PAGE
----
After eons of slumber in their tombs, my Necrons have awoken and are marching out, 1,000 points strong, to annihilate their enemies in the universe of Warhammer 40,000 (7th Edition). To be more precise, the oldest of these deathless warriors have been awaiting their resurrection since 1998, while some new constructs joined their ranks over the intervening decades.
I had a good number of the first generation metal Necron Warriors, so these are forming the core of the army. Their bodies aren’t painted, but washed in a black ink, which I then rubbed off . I used the same method on the Immortals. They turned out a bit darker since their armour plates are more segmented and I left the ink on them for years before trying to remove it again, making the process much harder.
The Necron Lords and the Cryptek are plastic and Finecast resin. The resin is particularly bad for the staves which keep on bending and breaking. Due to that I cut the Cryptek’s staff short, and I might have to replace the rod for the resin Lord with brass at some point.
These figures not being metal, I had to use paints to achieve a similar effect. I think they blend together well, also taking into account that the leaders of the force are built to higher specifications and have been better maintained over the millennia.
While lacking any major constructs at 1,000 points, I added a few skimmers in the shape of Destroyers and an Annihilation Barge. The former are inked and polished metal while the latter is a painted plastic kit.
To extend the army, I have a couple of smaller constructs waiting, before I’ll eventually add a Monolith. The Necrons are rising again, and the galaxy will tremble in fear.
My Warriors of Chaos for Warhammer Fantasy Battle have marshalled in strength (1,000 points under 8th Edition rules to be precise) to raid the civilised lands. Serving their dark gods under the banner of Chaos Undivided, they form a core army of no-nonsense fighters around which daemons and cults of all denominations can gather in future.
Leading these mobs of murderers are a massive Chaos Lord and a twisted Chaos Sorcerer. Both figures are Games Day special editions and very nice sculpts in my opinion. The Chaos Lord is a version of Archaon the Everchosen on foot, a serious chunk of metal.
I like that the Chaos Sorcerer has some Tzeentchian vibes about him, which is fitting being a magic wielder, even though his soul isn’t (yet) fully in the claws of the Great Conspirator.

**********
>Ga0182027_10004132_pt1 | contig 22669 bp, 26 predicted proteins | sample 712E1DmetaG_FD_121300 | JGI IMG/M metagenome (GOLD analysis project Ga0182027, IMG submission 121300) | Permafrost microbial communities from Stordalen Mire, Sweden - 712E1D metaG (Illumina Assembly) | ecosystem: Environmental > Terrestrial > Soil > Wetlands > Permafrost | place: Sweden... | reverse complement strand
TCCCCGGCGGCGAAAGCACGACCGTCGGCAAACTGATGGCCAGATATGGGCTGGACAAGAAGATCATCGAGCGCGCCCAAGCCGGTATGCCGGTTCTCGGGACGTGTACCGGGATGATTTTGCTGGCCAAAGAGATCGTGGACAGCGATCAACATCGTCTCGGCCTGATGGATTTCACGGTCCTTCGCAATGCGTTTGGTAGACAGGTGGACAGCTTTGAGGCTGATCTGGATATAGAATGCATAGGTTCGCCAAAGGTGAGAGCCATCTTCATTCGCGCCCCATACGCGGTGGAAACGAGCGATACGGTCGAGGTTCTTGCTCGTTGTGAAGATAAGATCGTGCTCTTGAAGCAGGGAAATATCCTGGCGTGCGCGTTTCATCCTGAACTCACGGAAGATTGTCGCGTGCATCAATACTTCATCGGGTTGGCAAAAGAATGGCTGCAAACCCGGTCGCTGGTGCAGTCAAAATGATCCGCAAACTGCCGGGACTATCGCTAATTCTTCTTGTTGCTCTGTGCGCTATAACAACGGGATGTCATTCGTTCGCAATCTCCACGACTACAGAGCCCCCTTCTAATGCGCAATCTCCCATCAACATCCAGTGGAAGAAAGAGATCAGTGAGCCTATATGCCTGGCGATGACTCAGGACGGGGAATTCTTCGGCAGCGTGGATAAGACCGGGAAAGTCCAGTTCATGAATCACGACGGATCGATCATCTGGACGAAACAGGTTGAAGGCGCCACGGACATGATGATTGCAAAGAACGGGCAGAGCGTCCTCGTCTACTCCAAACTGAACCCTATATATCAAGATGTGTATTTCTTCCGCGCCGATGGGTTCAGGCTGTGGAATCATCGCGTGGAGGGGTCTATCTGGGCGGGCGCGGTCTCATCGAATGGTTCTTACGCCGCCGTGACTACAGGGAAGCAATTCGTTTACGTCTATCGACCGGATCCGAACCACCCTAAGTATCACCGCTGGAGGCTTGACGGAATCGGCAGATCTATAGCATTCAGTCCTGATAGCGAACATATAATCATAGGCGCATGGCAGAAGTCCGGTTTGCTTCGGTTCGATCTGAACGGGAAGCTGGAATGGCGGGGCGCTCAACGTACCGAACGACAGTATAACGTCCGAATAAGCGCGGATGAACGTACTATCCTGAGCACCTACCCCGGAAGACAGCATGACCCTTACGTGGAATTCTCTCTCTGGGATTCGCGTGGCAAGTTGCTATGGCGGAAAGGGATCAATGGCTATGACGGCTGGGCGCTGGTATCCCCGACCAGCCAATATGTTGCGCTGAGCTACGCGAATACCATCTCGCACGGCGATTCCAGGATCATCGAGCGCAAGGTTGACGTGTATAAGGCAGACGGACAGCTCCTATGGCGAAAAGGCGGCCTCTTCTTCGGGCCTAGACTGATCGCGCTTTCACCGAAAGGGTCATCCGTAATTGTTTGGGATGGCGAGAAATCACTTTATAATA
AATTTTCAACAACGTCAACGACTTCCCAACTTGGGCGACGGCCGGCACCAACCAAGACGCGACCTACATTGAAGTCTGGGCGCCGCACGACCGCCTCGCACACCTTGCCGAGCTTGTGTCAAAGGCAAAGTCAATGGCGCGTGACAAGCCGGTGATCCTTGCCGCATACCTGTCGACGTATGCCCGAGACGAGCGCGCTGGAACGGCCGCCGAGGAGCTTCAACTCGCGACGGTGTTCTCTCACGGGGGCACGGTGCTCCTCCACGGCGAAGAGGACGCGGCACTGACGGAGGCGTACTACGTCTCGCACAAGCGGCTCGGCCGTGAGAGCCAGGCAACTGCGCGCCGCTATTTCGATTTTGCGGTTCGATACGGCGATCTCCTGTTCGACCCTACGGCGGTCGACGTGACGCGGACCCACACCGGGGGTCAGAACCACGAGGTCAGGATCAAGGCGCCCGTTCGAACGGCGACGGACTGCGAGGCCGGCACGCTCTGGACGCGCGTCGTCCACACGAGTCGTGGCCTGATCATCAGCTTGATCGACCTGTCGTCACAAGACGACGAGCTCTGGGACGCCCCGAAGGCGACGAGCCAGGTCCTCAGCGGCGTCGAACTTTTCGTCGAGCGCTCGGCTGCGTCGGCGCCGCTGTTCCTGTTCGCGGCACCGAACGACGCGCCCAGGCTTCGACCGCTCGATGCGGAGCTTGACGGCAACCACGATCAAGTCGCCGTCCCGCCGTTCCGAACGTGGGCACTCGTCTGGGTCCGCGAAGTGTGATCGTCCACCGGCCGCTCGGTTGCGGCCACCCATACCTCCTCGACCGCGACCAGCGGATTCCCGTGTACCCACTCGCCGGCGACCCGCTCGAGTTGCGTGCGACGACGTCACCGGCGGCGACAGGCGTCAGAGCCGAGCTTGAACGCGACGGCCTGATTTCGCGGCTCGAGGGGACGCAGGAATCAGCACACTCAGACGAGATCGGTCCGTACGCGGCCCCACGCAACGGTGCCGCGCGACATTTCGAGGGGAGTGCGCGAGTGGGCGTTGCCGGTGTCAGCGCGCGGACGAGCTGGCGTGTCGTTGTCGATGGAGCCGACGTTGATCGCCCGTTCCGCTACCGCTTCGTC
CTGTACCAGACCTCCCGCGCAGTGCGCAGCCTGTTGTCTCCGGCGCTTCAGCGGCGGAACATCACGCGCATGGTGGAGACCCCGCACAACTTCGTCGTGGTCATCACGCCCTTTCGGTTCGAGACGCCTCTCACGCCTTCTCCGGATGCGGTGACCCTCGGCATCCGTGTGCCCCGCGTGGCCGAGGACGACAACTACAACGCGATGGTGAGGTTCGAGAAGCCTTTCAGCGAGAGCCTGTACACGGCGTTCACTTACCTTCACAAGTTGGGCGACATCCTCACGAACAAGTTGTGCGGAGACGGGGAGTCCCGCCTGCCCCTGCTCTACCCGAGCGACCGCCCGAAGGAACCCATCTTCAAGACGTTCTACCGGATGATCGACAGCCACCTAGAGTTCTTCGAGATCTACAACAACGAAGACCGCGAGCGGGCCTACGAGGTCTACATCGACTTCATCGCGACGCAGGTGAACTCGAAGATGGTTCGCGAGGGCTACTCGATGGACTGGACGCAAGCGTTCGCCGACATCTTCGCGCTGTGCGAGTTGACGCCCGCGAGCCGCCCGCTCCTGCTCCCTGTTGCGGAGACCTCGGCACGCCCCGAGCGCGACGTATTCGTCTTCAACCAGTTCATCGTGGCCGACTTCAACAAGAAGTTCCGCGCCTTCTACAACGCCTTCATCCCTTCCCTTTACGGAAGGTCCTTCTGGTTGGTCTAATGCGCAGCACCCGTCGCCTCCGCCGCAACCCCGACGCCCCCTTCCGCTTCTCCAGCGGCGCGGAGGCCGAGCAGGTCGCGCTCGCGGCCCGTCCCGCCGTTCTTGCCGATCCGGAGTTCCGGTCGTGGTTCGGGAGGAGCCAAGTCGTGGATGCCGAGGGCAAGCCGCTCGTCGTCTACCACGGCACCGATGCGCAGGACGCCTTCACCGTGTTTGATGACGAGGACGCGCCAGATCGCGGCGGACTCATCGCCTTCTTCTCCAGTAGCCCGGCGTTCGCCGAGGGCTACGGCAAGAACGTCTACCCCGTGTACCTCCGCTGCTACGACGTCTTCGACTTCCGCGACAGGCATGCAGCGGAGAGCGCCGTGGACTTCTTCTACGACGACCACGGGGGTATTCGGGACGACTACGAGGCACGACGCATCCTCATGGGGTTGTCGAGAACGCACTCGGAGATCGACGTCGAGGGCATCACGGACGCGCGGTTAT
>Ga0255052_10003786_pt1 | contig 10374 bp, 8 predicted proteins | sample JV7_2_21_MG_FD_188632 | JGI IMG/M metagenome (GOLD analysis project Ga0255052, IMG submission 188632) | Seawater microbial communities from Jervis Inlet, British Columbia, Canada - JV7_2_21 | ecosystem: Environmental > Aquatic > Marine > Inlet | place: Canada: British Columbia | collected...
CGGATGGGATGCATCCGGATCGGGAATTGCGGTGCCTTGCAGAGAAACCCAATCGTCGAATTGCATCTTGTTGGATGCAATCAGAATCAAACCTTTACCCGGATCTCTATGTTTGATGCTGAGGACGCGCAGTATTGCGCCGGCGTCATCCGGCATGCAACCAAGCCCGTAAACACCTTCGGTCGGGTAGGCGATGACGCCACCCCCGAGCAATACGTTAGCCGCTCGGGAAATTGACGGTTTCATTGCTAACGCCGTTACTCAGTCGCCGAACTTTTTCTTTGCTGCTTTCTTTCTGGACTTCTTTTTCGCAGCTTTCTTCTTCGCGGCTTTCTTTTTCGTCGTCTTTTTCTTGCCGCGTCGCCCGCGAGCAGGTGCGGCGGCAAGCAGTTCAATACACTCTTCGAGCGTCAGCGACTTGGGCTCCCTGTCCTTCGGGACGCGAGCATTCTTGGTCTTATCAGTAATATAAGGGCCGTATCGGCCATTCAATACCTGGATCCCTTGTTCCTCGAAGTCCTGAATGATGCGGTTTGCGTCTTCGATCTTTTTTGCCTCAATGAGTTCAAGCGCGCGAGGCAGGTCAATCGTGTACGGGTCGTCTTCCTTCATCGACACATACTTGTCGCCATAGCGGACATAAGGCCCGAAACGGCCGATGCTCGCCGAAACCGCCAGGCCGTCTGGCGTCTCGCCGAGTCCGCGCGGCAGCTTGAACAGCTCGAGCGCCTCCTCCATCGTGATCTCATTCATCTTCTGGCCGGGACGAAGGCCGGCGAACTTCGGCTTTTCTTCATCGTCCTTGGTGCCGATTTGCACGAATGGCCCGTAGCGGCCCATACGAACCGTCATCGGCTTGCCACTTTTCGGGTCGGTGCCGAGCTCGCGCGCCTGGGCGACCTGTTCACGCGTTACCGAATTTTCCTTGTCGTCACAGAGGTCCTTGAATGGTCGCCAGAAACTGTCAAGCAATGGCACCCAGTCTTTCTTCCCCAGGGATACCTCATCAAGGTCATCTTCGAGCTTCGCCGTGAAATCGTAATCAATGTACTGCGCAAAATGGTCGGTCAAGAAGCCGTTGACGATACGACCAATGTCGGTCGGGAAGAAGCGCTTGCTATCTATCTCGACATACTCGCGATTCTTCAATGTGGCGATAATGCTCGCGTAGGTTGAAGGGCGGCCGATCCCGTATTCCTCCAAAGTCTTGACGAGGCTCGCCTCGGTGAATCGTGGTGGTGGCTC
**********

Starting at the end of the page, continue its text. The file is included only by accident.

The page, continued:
The regiments marching with them to war are largely built from plastic sets, with the exception of the leader of the Chaos Warriors (another Games Day figure) and the classic chariot.
There are many ‘allies’ waiting in the wings to join these Warriors of Chaos in their crusade, from brutish Beastmen to nightmarish Daemons of Slaanesh, Nurgle and Khorne. I hope my armies of the Empire and the Dwarfs can be raised quickly enough to stem the rising tide of Chaos before it is too late.
The mob of flagellants is ready to preach fire and brimstone at the end of an iron flail across the Empire. While Warhammer 8th Edition rewards massive armies with hordes of 30+ models, I am more interested in painting moderately sized forces with a variety of archetypal troop types. It’s always possible to double up later.
Throwing together three generations of sculpts made this an enjoyable painting project. The models from the Mordheim range sport the most additional detail, which is very characterful. Admittedly I could have added extra bits and pieces to the newer figures from the plastic kit, but for an entire regiment I am quite happy keeping it simple. The Marauder Miniatures versions are the most plain, but do have individual character with distinct faces and poses.
Leading the charge for my Witch Hunter contingent and the wider Empire forces I am building, these guys are some of the few humans I have painted for Warhammer Fantasy Battle. While not going to reach my Imperial Guard numbers anytime soon, I do hope to rectify this somewhat over the next months.
The second contingent size force for Warhammer Fantasy Battle I am working on is based around a Witch Hunter and the followers he has stirred up. These consist of a unit of flagellants, some free company fighters and a group of huntsmen.
I started off with the flagellants, combining the current plastic kit with old Marauder sculpts. Altogether I am aiming for 15, which will also include figures from the Mordheim range.
The Witch Hunter is also a Mordheim model. Once this contingent is finished, it should provide a good recruiting pool for a warband to head into the City of the Damned.
Painting flames for me is a pain, but they do give this faction a suitable vibe. Much more enjoyable to paint was this flagellant carrying a stack of books on his back, who has always been a favourite sculpt.
On top of the various army size projects I have in the works for Warhammer, I have plans for a number of mercenary and allied contingents, aimed at the 500 points mark. One of them are Estalians, built around the Dogs of War releases and specifically Pirazzo’s Lost Legion figures.
To start off, I finally managed to paint a ten strong unit of handgunners, consisting of old Citadel sculpts from the Empire range, conversions of Pirazzo’s legionnaires and a Conquistador figure by the Perrys that I got as a freebie in the distant past.
Pirazzo’s soldiers can be equipped by default with pikes or crossbows, meaning that the slots for their hands are well suited for operating handguns too. The firearms and hands are taken from Mordheim and Empire free company kits.
The single piece Empire soldiers add some additional variety to the unit. They have less detail in terms of pouches, Lustrian gold emblems etc. and were therefore much faster to paint. I’m not complaining.